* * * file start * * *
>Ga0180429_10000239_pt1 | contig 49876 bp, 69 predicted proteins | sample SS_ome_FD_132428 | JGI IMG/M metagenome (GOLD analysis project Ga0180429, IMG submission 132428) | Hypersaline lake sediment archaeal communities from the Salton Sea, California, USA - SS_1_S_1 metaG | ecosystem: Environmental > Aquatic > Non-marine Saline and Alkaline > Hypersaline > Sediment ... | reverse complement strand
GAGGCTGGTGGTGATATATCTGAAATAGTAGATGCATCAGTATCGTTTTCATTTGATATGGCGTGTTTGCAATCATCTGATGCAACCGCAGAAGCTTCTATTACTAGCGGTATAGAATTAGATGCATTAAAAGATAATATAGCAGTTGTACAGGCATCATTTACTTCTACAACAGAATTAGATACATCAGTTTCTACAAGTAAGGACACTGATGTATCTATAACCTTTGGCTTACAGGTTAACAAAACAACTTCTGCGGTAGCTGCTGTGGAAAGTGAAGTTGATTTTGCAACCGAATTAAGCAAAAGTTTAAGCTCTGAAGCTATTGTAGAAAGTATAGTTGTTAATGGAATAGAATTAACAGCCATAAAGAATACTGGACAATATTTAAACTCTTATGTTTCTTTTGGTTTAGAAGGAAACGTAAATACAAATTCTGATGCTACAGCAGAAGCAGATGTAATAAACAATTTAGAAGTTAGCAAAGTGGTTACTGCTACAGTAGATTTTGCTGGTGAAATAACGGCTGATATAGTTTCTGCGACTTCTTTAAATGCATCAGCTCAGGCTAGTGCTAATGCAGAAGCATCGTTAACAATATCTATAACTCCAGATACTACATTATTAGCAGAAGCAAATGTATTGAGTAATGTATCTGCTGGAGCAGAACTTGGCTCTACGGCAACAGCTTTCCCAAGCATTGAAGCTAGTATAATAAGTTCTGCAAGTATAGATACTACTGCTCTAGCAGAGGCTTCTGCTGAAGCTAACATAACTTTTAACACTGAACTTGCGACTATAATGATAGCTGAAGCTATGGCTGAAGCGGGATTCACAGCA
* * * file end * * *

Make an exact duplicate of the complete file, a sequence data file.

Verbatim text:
>Ga0180429_10000239_pt1 | contig 49876 bp, 69 predicted proteins | sample SS_ome_FD_132428 | JGI IMG/M metagenome (GOLD analysis project Ga0180429, IMG submission 132428) | Hypersaline lake sediment archaeal communities from the Salton Sea, California, USA - SS_1_S_1 metaG | ecosystem: Environmental > Aquatic > Non-marine Saline and Alkaline > Hypersaline > Sediment ... | reverse complement strand
GAGGCTGGTGGTGATATATCTGAAATAGTAGATGCATCAGTATCGTTTTCATTTGATATGGCGTGTTTGCAATCATCTGATGCAACCGCAGAAGCTTCTATTACTAGCGGTATAGAATTAGATGCATTAAAAGATAATATAGCAGTTGTACAGGCATCATTTACTTCTACAACAGAATTAGATACATCAGTTTCTACAAGTAAGGACACTGATGTATCTATAACCTTTGGCTTACAGGTTAACAAAACAACTTCTGCGGTAGCTGCTGTGGAAAGTGAAGTTGATTTTGCAACCGAATTAAGCAAAAGTTTAAGCTCTGAAGCTATTGTAGAAAGTATAGTTGTTAATGGAATAGAATTAACAGCCATAAAGAATACTGGACAATATTTAAACTCTTATGTTTCTTTTGGTTTAGAAGGAAACGTAAATACAAATTCTGATGCTACAGCAGAAGCAGATGTAATAAACAATTTAGAAGTTAGCAAAGTGGTTACTGCTACAGTAGATTTTGCTGGTGAAATAACGGCTGATATAGTTTCTGCGACTTCTTTAAATGCATCAGCTCAGGCTAGTGCTAATGCAGAAGCATCGTTAACAATATCTATAACTCCAGATACTACATTATTAGCAGAAGCAAATGTATTGAGTAATGTATCTGCTGGAGCAGAACTTGGCTCTACGGCAACAGCTTTCCCAAGCATTGAAGCTAGTATAATAAGTTCTGCAAGTATAGATACTACTGCTCTAGCAGAGGCTTCTGCTGAAGCTAACATAACTTTTAACACTGAACTTGCGACTATAATGATAGCTGAAGCTATGGCTGAAGCGGGATTCACAGCA